“I was blown away,” Marc Kligman said. “Here’s a kid who won’t put God second. But he believes that the two can coexist. He’s got six days of the week to do everything he can to be a baseball player, and if colleges and Major League Baseball aren’t inclined to make any changes, then we’ll take what we can get.”
The Kligmans say there are a handful of college coaches — the family will not identify them, yet — who are aware of Elie’s convictions and still want him to play for their teams.
Elie is 6-foot, about 185 pounds and is ranked by Prep Baseball Report as the No. 14 prospect in Nevada, and he performed well at a recent scouting event hosted by the publication, which had 65 pro scouts in attendance. Brett Harrison, who scouts Nevada for the report and has seen Kligman play many times, said that he has the tools and the baseball knowledge to make an impact at a Power 5 college program within a year or two.
“I think with his ability to pitch and play several positions well, he will add inherent value wherever he ends up going,” Harrison said.
Kligman’s current coach is Mike Hubel, a former minor league player, who has been coaching for 25 years, the last 22 at Cimarron-Memorial. Many of his players have advanced to play at major college programs and several have made it to the majors. He says Elie Kligman has the talent and the drive to become a good pro, but is uncertain how colleges and professional teams — and the leagues they play in — will view his religious restrictions, which Hubel acknowledged can be tricky to negotiate at times, even for a high school team that is willing to accommodate them.
“I think it’s going to be a challenge,” Hubel said, “but then again, if you find a good Division I program with a good coach that’s willing to allow it, then it won’t be a problem. He’s a phenomenal teammate. He doesn’t talk with his mouth, he talks with his glove and his bat, and he can back it up.”
In some ways, professional baseball — if Kligman gets that far — could be a better fit, if only because of a key necessity of one position on the field.
Of all the characteristics that determine where players are positioned on the baseball field — athleticism, power and whether a player is left- or right-handed — religion has rarely, if ever, been a factor. But as random as it may sound, Kligman’s devout Judaism is the reason he is now concentrating on catching.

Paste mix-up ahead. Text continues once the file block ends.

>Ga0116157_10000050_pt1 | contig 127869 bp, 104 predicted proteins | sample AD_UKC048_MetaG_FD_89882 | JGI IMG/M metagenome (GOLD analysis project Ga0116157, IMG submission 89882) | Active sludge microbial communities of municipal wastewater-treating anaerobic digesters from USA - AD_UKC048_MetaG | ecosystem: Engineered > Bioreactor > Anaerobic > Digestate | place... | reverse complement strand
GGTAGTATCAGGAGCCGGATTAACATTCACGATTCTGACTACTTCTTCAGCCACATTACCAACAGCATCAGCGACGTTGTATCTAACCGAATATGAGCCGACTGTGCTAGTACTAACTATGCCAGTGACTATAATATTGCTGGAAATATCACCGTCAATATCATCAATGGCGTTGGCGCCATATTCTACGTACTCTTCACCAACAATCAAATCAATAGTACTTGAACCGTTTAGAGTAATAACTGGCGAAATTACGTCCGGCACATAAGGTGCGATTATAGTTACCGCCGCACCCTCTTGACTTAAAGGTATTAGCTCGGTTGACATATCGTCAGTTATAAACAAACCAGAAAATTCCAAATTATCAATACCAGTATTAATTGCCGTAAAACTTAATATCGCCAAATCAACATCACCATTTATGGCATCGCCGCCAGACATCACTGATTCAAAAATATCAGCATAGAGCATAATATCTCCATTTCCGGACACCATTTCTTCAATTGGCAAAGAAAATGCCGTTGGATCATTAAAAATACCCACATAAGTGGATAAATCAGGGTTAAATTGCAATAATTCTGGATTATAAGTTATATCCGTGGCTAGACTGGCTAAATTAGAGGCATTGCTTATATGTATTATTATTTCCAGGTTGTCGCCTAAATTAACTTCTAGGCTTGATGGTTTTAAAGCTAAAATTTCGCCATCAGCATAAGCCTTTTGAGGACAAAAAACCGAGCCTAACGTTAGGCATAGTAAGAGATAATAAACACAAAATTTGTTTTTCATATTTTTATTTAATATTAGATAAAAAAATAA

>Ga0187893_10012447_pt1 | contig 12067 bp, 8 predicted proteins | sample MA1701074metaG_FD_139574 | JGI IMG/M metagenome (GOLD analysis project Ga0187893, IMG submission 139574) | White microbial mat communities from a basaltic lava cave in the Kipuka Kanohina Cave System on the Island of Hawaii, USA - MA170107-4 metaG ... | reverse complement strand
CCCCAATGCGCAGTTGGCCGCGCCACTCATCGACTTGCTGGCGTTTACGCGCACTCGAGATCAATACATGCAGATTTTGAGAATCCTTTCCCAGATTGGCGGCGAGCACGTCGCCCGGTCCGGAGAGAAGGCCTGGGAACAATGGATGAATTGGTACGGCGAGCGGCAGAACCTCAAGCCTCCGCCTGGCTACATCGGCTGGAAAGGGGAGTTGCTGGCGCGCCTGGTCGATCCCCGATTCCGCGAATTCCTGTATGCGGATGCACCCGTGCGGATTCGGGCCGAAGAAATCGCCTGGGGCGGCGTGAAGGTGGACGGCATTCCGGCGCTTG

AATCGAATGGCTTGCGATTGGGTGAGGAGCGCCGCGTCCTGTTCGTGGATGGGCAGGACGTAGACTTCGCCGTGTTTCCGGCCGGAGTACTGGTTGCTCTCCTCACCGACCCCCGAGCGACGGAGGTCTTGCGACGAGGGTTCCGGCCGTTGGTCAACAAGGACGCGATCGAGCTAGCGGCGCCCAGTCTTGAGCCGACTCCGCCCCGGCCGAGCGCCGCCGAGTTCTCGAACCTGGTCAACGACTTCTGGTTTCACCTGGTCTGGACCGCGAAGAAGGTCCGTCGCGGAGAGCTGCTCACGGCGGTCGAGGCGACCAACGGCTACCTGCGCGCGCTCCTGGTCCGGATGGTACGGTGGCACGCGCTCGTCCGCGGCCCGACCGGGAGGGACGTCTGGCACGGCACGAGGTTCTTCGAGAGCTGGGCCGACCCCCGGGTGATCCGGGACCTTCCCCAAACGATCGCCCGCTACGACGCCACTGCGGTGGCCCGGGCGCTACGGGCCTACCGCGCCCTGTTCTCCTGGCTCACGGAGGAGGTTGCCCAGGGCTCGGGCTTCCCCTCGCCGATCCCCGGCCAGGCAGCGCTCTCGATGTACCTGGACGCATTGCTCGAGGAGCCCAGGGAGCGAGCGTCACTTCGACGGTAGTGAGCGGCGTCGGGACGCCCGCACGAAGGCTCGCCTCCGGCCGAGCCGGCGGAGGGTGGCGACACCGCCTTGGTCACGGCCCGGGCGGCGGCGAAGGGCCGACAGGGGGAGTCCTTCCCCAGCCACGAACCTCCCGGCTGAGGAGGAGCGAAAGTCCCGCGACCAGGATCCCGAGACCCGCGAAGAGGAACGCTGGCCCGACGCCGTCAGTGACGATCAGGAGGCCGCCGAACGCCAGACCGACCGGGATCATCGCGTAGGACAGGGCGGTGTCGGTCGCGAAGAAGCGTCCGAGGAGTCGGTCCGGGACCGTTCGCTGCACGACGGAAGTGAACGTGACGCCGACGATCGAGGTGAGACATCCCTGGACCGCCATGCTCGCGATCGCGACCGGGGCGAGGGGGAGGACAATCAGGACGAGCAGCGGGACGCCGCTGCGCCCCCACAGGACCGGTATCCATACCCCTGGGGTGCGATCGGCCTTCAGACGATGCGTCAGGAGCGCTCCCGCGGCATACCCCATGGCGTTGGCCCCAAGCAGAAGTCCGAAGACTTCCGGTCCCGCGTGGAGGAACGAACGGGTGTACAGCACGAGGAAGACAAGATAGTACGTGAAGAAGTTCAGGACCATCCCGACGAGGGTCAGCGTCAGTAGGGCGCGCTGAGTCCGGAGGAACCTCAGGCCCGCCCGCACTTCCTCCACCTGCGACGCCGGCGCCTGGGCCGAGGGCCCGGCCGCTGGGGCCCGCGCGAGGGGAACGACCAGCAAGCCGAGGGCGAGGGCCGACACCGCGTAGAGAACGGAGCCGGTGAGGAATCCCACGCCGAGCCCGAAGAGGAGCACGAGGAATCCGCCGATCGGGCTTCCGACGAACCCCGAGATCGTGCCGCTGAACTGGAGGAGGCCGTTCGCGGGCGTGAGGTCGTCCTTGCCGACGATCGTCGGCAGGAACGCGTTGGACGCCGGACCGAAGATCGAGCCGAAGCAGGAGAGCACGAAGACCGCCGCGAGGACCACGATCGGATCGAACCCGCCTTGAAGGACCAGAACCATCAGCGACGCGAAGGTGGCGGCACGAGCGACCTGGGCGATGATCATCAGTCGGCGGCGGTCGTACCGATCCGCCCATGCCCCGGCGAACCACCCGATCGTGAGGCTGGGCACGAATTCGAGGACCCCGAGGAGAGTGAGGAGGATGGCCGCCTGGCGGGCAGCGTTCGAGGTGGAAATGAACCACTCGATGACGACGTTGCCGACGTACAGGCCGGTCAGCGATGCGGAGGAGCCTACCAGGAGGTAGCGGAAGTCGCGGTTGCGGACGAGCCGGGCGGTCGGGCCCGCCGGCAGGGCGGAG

Owing to the physical and mental strain of the position, catchers are given regular days off during the week. In the professional ranks, it is often one of the weekend afternoon games — potentially an adaptable fit for Kligman.
Kligman began focusing on catching this year because that could be the best long-term route to a career in baseball. He has the arm, the hands and the brains for the position, Hubel said, and the hope is that if Kligman makes it to the professional ranks, his days off could be set for Friday night and Saturday afternoon.
With many teams now playing Saturday night games, Kligman could even arrive after the sun has set and play in those, too. He has done it numerous times. The Kligmans wrap up their sabbath observance with the Havdalah ceremony — a ritual commemorating the end of the sabbath, in which participants sip wine (or grapefruit juice on game day), light a candle, sniff a sweet spice to recall the sweetness of the day, say a prayer — and then Elie and Ari jump in their uniforms and zoom off to a game.
“We can do Havdalah, get dressed in their uniforms and be out the door in less than 10 minutes,” Marc Kligman said. “Really efficient.”
As word of Elie Kligman’s talent and aspirations have spread through the Jewish community, he has become a popular speaker on Zoom calls at Jewish day schools and synagogues across the country. The younger children want to know what number he wears and what his batting average is. The older one want to know how hard his sacrifice is.
Kligman explains that what he is doing is for God, so there is no feeling of sacrifice.
“It’s pretty amazing that they are interested in my life,” he said. “It kind of gives them hope that, if that’s what you really want to do, you can play baseball. But just not on Shabbas.”